What is a banjo
Like a guitar, a banjo is a plucked string musical instrument. Both share almost the same parts, except for some elements that come in smaller quantities or are made of different materials.
One example is the soundboard, which in the banyo combines metals, PET patches and woods. The guitar, on the other hand, uses only wood. Likewise, while a guitar has six strings, the banjo can have six, five, four or ten.
In addition, in five-string models, one of the strings is shorter than the rest, usually the fifth string. These are made of metal, as in acoustic or electro-acoustic guitars.
History and evolution of the banjo
The banjo is a young musical instrument compared to the rest of plucked strings, and its origin dates back to the African-American culture in the United States of America. During the 19th century, African-American musicians experimented with harmonic and rhythmic functions that led to the creation of modern bluegrass.
The most significant stages in the history of the banjo are:
- 1880 – 1890: dixieland adopts the bass as a basic melodic instrument for all its compositions.
- First decade of the 20th century: it no longer has a hollow bottom and a wooden resonator is incorporated. This way you have more volume, sustain and reverb.
- 1910: it becomes the ideal instrument to develop bluegrass.
- 1930 – 1940: several luthiers experiment with four and six string banjos, as well as with different types of materials and woods to diversify the sound.
- From 1950: it becomes part of American folklore, especially in the states of Mississippi, Arizona, Appalachia, New Jersey, Virginia, Louisiana, Missouri, Indiana, North Dakota and South Dakota.
- Béla Fleck: this stage was the one that culminated in projecting the banjo as an instrument in almost every corner of the world. The important banjoist Béla Fleck and his band, including bassist Victor Wooten, were responsible for spreading banjo music as a melodic base and bringing the instrument to an increasingly younger audience.
Parts of the banjo
The banjo is considered the “Frankenstein” of musical instruments, because it's made up of an almost unthinkable variety of parts that belong to other musical instruments. It turns out to be an interesting mix between acoustic drum roll and guitar arm. And it's thanks to this combination that it has become one of the most important folk instruments of the present century.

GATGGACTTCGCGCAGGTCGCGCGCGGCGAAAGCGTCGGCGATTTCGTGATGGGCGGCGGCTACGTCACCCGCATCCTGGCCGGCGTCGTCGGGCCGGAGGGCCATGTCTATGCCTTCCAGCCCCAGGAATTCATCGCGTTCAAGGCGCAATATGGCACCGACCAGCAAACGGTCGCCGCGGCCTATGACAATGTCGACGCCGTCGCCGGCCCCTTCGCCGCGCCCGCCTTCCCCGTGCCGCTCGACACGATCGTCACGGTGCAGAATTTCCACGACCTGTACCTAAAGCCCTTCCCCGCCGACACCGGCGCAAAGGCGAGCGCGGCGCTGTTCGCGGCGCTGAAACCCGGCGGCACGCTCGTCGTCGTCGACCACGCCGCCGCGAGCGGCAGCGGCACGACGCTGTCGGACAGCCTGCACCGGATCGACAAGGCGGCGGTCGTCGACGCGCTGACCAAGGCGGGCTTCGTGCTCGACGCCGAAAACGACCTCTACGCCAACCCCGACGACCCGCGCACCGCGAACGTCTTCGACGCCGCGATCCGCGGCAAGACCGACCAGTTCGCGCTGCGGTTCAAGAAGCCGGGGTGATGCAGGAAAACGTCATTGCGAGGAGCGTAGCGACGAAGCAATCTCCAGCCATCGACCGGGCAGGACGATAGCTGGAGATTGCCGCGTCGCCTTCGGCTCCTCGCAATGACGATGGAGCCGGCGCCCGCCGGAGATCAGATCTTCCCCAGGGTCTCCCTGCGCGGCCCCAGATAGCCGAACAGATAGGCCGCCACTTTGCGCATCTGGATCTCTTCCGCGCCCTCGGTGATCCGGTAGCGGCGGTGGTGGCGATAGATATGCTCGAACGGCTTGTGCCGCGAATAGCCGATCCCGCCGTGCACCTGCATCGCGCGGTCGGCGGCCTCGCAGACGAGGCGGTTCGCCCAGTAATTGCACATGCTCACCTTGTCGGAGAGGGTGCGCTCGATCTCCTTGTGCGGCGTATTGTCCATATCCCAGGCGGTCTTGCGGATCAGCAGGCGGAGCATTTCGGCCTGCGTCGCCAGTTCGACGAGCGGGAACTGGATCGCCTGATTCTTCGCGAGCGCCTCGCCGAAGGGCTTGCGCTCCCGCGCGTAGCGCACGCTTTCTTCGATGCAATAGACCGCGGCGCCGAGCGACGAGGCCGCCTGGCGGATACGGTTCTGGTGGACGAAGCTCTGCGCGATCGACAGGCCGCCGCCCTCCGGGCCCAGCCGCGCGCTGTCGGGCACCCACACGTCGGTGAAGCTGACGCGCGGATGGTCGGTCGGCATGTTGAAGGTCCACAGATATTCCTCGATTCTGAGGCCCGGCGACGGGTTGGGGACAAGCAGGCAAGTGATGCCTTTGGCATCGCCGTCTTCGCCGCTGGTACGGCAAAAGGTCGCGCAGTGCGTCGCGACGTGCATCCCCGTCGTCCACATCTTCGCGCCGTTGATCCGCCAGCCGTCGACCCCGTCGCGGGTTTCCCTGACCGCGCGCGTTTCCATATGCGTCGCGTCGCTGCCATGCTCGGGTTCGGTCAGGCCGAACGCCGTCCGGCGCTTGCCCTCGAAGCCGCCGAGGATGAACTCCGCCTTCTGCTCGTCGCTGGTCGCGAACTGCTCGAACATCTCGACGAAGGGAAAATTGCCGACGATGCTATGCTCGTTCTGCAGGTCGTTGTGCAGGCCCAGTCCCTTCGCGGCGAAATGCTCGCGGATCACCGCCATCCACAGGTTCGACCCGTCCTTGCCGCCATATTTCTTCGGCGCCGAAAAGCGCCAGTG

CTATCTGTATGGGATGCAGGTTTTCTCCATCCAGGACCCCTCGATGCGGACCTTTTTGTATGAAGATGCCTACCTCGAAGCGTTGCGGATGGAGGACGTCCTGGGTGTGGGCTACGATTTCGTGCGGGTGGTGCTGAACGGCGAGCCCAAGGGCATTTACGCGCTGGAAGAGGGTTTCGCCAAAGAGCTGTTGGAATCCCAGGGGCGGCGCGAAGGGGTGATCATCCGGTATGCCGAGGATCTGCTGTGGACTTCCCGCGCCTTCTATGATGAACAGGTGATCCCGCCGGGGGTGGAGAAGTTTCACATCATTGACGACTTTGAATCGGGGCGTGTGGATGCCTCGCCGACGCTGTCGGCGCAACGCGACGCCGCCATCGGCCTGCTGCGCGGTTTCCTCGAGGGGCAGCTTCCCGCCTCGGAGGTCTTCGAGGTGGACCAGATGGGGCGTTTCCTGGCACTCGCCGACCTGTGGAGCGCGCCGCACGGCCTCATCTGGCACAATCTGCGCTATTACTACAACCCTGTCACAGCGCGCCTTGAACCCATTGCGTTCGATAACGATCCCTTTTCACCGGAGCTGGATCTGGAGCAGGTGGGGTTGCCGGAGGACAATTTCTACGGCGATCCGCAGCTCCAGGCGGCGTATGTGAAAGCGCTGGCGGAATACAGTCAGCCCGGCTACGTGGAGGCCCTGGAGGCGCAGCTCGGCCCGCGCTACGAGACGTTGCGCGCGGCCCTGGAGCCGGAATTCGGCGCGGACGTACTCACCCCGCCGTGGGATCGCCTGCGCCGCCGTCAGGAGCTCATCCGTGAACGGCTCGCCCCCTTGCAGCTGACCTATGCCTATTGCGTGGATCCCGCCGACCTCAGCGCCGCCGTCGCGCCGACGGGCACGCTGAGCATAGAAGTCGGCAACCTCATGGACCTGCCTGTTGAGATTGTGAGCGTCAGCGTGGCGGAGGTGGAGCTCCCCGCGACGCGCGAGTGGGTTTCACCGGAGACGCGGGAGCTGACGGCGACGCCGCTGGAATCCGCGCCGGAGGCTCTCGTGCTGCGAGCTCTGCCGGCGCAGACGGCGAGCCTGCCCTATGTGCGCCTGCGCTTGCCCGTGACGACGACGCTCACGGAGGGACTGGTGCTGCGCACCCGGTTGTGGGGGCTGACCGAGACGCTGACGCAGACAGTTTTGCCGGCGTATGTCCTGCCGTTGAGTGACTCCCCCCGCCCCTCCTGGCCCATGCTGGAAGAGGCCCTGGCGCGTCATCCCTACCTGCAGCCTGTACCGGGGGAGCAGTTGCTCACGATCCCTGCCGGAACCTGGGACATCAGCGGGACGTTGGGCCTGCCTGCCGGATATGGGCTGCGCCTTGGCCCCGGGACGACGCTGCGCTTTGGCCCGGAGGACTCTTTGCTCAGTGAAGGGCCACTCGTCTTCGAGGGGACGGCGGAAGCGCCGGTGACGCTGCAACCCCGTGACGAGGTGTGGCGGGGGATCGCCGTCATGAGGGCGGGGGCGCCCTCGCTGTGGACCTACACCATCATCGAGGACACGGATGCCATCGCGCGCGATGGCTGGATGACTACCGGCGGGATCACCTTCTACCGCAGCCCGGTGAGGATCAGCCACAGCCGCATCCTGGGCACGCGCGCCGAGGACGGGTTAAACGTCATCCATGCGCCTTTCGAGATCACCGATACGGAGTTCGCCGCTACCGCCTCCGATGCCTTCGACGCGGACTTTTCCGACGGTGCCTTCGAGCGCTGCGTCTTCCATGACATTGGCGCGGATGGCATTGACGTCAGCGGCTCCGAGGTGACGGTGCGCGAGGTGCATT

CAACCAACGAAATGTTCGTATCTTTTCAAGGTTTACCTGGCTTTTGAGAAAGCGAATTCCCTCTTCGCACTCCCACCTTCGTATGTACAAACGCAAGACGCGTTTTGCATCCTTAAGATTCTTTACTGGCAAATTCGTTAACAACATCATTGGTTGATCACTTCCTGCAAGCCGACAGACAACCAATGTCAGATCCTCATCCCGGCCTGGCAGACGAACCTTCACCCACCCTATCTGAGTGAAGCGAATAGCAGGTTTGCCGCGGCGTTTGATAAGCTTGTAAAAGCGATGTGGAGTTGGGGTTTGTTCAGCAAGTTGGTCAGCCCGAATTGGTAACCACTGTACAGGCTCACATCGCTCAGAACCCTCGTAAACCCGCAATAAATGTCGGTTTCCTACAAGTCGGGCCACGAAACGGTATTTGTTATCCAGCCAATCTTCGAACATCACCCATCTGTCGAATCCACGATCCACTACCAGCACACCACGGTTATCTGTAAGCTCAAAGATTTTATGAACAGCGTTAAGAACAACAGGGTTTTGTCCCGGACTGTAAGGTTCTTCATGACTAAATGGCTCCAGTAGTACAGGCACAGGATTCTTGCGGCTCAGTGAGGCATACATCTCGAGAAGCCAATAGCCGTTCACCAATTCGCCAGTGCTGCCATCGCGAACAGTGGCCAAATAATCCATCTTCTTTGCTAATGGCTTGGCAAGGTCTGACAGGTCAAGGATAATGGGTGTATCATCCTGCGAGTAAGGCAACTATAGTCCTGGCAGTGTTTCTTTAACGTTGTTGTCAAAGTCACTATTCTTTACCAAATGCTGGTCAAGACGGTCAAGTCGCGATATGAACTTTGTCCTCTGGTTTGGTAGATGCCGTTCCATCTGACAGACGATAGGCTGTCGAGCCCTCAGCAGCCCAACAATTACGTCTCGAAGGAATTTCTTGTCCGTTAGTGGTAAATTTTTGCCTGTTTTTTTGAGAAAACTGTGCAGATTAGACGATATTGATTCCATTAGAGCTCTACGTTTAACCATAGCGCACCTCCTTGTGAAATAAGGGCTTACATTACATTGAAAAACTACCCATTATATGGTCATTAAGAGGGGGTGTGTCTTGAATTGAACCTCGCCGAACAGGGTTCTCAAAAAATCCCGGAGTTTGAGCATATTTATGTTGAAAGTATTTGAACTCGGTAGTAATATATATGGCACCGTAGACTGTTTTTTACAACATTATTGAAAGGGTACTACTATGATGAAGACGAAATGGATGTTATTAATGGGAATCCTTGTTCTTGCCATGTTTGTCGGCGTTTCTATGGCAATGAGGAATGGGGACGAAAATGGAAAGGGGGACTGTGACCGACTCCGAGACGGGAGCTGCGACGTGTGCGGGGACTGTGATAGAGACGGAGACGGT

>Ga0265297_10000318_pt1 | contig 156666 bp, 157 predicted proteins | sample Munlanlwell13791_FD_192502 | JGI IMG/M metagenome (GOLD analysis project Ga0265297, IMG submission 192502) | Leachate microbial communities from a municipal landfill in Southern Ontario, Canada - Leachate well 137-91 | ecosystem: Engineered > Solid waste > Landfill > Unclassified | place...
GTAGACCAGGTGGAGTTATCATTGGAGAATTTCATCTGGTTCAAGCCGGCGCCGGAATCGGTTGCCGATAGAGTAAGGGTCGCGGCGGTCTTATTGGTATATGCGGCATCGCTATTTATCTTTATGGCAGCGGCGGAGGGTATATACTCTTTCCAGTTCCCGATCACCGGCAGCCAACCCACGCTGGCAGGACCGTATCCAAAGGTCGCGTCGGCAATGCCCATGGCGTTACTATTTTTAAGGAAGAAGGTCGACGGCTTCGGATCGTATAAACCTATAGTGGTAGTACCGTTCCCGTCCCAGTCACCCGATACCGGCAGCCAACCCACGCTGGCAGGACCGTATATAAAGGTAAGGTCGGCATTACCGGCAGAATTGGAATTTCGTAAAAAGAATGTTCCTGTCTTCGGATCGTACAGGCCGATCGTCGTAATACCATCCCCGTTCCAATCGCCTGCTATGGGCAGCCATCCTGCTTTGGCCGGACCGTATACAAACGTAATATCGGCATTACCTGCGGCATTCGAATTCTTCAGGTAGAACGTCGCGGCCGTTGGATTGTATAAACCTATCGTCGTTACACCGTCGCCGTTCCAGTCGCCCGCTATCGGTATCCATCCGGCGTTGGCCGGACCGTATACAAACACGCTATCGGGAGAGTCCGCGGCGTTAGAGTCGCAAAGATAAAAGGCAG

Its parts are grouped into two main areas: the body and the arm.
- Harmonic top: it's like the typical drumhead of an acoustic drum kit and, in fact, the most used ones are manufactured by REMO. This part is in charge of creating the fundamental resonance cushion for the characteristic sound of the banjo.
- Shell: this is a hoop like the shell of a drum kit and even allows the drum head to be adjusted by means of tensioners that are tightened or loosened with a wrench similar to the one used to tune an acoustic drum kit.
- Saddle/bridge: like that of a guitar, this piece holds the strings on the top of the soundboard. At the same time it allows to adjust the distance for the correct harmonization of the musical notes.
- Tone ring: it has a rounded shape and can be made of metal or some type of wood.
- Back: it's the only part of the openback banjo and it's the one that gives the most traditional sound of this instrument.
- Tailpiece: it's the piece that holds the strings at their lower end.
Basically, its body is like a typical piccolo snare drum of an acoustic drum kit. The difference is that the banjo may or may not have a lid on the back.
This part is the most similar to a guitar or bass, as it consists of the following parts:
- Mast: it's the main part of the arm that allows to join all its parts with the body.
- Fingerboard: consists of a piece of wood that is the basis for the fingering and to obtain the notes.
- Frets: are the metal bars that divide the fingerboard to achieve the musical notes and scales.
- Shovel: this is the wooden base where the tuning pegs are contained.
- Headstock: these are the tuning keys where the strings are adjusted to reach the desired musical notes.
- Web rod: consists of a steel bar that runs through the mast to prevent the mast from bending. In many cases, it's also used to adjust, so that the height and curvature relationship with respect to the strings is ideal.
The tuning of the banyo will always depend on three factors: 1. the type, 2. the number of strings and 3. the interpreter's preferences. However, some of these tunings are as follows:
- Tenor type: tuned in the notes C, G, D, A. It's the most used for jazz compositions.
- G, D, A, E: this banjo tuning is part of Irish folk songs.
- D, B, G, C: widely used for tonic, subdominant, relative minor and seventh progression compositions.
- re, si, sol, re: it's widely used for tonic, relative minor, subdominant interpretations.
- A, D, G, C: it's used in treble clef for pieces in G major and thus facilitates the realization of the arpeggios in the air.
- re, si, sol, si: it's one of the most used tunings to play pieces in re major. This is because it facilitates the realization of arpeggios and chords that have a harmonic base progression.